African American No.: 81,349 Heterosexual contact: 74% Injection drug use: 24% Other: 2%  White No.: 24,298 Heterosexual contact: 65% Injection drug use: 33% Other: 2%  Hispanic No.: 19,211 Heterosexual contact: 70% Injection drug use: 29% Other: 2%  Asian/Pacific Islander No.: 652 Heterosexual contact: 80% Injection drug use: 16% Other: 3%  American Indian/Alaska Native No.: 558 Heterosexual contact: 68% Injection drug use: 29% Other: 2%

  Diagnosis of HIV/AIDS in females aged 15-39 years
2001 2004
No. (%)* No. (%)*
White 1,218 (63) 996 (56)
Black 5,229 (62) 4,091 (58)
Hispanic 1,192 (60) 819 (57)
Asian/Pacific Islander 31 (55) 62 (66)
American Indian/Alaska Native 23 (52) 39 (68)

STATISTICS FOR YOUTH

HIV/AIDS in 2004

  • An estimated 4,883 young people received a diagnosis of HIV infection or AIDS, representing about 13% of the persons given a diagnosis during that year [1].
  • HIV infection progressed to AIDS more slowly among young people than among all persons with a diagnosis of HIV infection. The following are the proportions of persons in whom HIV infection did not progress to AIDS within 12 months after diagnosis of HIV infection:
    • 81% of persons aged 15–24
    • 70% of persons aged 13–14
    • 61% of all persons
  • African Americans were disproportionately affected by HIV infection, accounting for 55% of all HIV infections reported among persons aged 13–24 [2].
  • Young men who have sex with men (MSM), especially those of minority races or ethnicities, were at high risk for HIV infection. In the 7 cities that participated in CDC’s Young Men’s Survey during 1994–1998, 14% of African American MSM and 7% of Hispanic MSM aged 15–22 were infected with HIV.
  • During 2001–2004, in the 33 states with long-term, confidential name-based HIV reporting, 62% of the 17,824 persons 13–24 years of age given a diagnoses of HIV/AIDS were males, and 38% were females.

Age of persons with HIV infection or AIDS diagnosed during 2004

No. = 38,730 Around less than 1% for persons less than 13 years of age Around 13% for persons between 13 and 24 years of age Around 26% for persons between 25 and 34 years of age Around 34% for persons between 35 and 44 years of age Around 19% for persons between 45 and 54 years of age Around 6% of persons between 55 and 64 years of age Around 2% of persons over 65 years of age

Note. Based on data from 35 areas with long-term, confidential name-based HIV reporting.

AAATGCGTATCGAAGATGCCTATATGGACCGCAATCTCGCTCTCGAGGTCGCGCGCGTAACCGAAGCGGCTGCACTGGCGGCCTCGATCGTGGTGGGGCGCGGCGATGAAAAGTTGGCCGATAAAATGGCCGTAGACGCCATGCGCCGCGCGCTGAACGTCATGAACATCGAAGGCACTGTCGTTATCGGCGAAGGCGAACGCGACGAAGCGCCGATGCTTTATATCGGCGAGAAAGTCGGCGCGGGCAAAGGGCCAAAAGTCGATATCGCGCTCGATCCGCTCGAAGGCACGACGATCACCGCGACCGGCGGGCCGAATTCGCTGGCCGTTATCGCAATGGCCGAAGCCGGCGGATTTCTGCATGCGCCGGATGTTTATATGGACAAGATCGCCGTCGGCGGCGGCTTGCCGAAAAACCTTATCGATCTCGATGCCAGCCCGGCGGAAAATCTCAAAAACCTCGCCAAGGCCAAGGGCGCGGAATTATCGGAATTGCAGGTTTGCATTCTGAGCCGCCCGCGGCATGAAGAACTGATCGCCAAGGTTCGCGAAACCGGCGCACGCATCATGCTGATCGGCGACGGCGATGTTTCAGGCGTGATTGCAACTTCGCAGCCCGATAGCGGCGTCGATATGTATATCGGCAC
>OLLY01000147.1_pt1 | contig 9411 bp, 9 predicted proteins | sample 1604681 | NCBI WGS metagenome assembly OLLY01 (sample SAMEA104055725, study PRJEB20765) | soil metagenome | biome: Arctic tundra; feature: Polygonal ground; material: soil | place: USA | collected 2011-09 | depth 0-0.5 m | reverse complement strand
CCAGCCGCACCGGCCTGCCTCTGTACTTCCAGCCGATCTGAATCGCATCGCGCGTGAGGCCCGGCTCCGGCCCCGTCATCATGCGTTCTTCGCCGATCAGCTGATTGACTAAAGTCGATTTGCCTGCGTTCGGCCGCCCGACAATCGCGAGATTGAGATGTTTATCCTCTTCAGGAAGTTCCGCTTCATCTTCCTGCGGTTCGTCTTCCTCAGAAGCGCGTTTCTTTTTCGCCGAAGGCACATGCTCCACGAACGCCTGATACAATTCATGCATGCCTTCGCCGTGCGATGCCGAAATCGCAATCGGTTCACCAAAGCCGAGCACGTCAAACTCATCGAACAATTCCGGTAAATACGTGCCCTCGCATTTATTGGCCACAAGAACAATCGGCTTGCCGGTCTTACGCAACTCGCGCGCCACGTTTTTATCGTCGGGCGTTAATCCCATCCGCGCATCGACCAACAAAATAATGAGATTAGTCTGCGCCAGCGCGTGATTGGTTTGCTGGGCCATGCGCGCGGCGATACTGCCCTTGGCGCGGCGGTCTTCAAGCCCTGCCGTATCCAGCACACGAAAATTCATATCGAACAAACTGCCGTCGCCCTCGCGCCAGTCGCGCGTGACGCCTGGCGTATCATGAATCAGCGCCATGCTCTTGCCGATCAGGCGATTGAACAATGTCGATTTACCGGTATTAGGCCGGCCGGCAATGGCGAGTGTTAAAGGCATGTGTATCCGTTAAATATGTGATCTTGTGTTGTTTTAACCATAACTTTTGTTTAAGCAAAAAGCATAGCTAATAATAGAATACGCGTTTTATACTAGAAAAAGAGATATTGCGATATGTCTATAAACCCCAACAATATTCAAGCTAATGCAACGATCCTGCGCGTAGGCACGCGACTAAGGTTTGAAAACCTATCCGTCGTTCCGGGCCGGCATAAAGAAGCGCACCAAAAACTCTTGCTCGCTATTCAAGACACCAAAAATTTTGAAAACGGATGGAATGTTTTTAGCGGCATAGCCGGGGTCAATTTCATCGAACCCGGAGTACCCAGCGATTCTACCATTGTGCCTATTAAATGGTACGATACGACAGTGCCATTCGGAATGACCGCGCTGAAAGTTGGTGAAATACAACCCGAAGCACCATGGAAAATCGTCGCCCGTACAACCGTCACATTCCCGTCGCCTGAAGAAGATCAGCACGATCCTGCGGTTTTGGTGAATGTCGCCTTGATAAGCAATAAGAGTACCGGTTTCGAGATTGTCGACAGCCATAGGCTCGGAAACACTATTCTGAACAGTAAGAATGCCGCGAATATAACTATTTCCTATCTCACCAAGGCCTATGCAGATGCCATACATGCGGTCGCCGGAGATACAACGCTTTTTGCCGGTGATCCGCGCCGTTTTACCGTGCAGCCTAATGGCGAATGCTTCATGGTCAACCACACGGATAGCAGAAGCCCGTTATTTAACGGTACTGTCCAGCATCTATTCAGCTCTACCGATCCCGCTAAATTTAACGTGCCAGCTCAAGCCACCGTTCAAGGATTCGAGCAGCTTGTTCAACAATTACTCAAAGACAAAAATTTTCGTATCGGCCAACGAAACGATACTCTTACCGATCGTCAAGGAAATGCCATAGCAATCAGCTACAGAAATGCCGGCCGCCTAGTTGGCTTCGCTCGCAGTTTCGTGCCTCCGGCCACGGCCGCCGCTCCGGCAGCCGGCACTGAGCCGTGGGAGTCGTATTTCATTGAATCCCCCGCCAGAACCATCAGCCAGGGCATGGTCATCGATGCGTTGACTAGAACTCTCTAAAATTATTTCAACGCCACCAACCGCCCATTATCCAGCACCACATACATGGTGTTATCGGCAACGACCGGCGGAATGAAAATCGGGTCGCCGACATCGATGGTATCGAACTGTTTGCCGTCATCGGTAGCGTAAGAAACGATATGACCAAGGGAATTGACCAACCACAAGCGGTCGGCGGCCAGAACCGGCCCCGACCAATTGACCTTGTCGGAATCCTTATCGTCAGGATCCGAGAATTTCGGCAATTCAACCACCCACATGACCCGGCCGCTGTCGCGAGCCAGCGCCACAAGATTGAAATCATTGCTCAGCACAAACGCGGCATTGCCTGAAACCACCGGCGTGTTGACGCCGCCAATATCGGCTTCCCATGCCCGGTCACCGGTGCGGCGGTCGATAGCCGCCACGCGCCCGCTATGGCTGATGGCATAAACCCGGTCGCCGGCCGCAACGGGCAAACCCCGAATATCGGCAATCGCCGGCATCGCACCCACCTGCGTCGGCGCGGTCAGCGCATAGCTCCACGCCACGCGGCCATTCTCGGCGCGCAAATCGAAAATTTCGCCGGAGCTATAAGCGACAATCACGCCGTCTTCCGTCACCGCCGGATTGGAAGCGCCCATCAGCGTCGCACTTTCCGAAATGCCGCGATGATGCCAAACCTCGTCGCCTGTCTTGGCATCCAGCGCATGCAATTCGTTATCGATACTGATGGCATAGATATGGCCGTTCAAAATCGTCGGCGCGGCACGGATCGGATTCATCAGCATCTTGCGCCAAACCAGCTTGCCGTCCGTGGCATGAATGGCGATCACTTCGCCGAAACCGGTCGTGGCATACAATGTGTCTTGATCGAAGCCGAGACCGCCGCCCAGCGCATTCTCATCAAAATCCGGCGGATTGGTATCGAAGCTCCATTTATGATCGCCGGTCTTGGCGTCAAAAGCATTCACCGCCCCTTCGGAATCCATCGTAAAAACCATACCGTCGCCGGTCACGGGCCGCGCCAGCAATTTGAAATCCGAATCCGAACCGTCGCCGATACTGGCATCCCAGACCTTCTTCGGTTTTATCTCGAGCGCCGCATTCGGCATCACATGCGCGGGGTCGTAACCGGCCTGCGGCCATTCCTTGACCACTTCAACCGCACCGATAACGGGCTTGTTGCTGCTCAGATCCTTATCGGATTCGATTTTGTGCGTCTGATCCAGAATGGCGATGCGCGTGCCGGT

AIDS in 2004

  • An estimated 2,174 young people received a diagnosis of AIDS (5.1% of the estimated total of 42,514 AIDS diagnoses), and 232 young people with AIDS died.
  • An estimated 7,761 young people were living with AIDS, a 42% increase since 2000, when 5,457 young people were living with AIDS.
  • Young people for whom AIDS was diagnosed during 1996–2004 lived longer than persons with AIDS in any other age group except those younger than 13 years. Nine years after receiving a diagnosis of AIDS, 76% of those aged 13–24 were alive, compared with
    • 81% of those younger than age 13
    • 74% of those aged 25–34
    • 70% of those aged 35–44
    • 63% of those aged 45–54
    • 53% of those aged 55 and older.
  • Since the beginning of the epidemic, an estimated 40,059 young people in the United States had received a diagnosis of AIDS, and an estimated 10,129 young people with AIDS had died. They accounted for about 4% of the estimated total of 944,306 AIDS diagnoses and 2% of the 529,113 deaths of people with AIDS. 

5 comments:

Tricia October 17, 2009 at 1:44 AM  

Very educative report and like you've said its a personal decision, all the best with that

xxxx October 17, 2009 at 10:01 AM  

tricia: thank you

Ke October 17, 2009 at 4:40 PM  

That is very big of you to take that kind of decision like that its going to be rough and tempting but I think that you should stick to it because in the end it will benefit you

Ke October 17, 2009 at 4:41 PM  

That is very big of you to take that kind of decision like that its going to be rough and tempting but I think that you should stick to it because in the end it will benefit you

KeepitFUNKY October 19, 2009 at 8:25 AM  

That is a pretty big step to take, I know it isn’t going to be easy because I did that a while back. It helps clear your mind and makes it all the more worth it when you find that person. I hope your bf understands why you made that decision and supports you. Best of luck love.
-L